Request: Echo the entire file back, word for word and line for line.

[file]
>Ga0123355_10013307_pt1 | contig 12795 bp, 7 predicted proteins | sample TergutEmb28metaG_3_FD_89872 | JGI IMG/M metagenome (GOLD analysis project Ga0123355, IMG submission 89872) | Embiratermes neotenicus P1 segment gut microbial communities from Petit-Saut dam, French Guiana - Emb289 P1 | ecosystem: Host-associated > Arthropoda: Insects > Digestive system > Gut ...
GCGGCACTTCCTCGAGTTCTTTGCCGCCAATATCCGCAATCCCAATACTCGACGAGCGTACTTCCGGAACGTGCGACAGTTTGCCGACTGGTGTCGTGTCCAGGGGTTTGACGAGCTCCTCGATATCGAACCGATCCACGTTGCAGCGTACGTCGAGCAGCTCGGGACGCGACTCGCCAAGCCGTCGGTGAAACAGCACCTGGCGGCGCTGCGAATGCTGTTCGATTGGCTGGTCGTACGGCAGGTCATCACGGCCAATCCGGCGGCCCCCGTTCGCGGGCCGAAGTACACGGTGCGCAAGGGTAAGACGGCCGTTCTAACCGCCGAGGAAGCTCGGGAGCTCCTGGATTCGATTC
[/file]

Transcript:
>Ga0123355_10013307_pt1 | contig 12795 bp, 7 predicted proteins | sample TergutEmb28metaG_3_FD_89872 | JGI IMG/M metagenome (GOLD analysis project Ga0123355, IMG submission 89872) | Embiratermes neotenicus P1 segment gut microbial communities from Petit-Saut dam, French Guiana - Emb289 P1 | ecosystem: Host-associated > Arthropoda: Insects > Digestive system > Gut ...
GCGGCACTTCCTCGAGTTCTTTGCCGCCAATATCCGCAATCCCAATACTCGACGAGCGTACTTCCGGAACGTGCGACAGTTTGCCGACTGGTGTCGTGTCCAGGGGTTTGACGAGCTCCTCGATATCGAACCGATCCACGTTGCAGCGTACGTCGAGCAGCTCGGGACGCGACTCGCCAAGCCGTCGGTGAAACAGCACCTGGCGGCGCTGCGAATGCTGTTCGATTGGCTGGTCGTACGGCAGGTCATCACGGCCAATCCGGCGGCCCCCGTTCGCGGGCCGAAGTACACGGTGCGCAAGGGTAAGACGGCCGTTCTAACCGCCGAGGAAGCTCGGGAGCTCCTGGATTCGATTC